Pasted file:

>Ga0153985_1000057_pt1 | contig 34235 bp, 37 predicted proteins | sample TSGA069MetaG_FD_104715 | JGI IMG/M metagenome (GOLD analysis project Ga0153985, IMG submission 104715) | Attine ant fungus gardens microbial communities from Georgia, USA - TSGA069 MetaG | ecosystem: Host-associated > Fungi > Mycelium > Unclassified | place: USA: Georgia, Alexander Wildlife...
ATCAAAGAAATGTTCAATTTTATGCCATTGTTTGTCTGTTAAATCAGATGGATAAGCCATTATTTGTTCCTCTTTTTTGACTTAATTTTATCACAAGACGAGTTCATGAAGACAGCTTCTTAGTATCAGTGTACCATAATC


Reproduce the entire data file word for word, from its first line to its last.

>Ga0153985_1000057_pt1 | contig 34235 bp, 37 predicted proteins | sample TSGA069MetaG_FD_104715 | JGI IMG/M metagenome (GOLD analysis project Ga0153985, IMG submission 104715) | Attine ant fungus gardens microbial communities from Georgia, USA - TSGA069 MetaG | ecosystem: Host-associated > Fungi > Mycelium > Unclassified | place: USA: Georgia, Alexander Wildlife...
ATCAAAGAAATGTTCAATTTTATGCCATTGTTTGTCTGTTAAATCAGATGGATAAGCCATTATTTGTTCCTCTTTTTTGACTTAATTTTATCACAAGACGAGTTCATGAAGACAGCTTCTTAGTATCAGTGTACCATAATC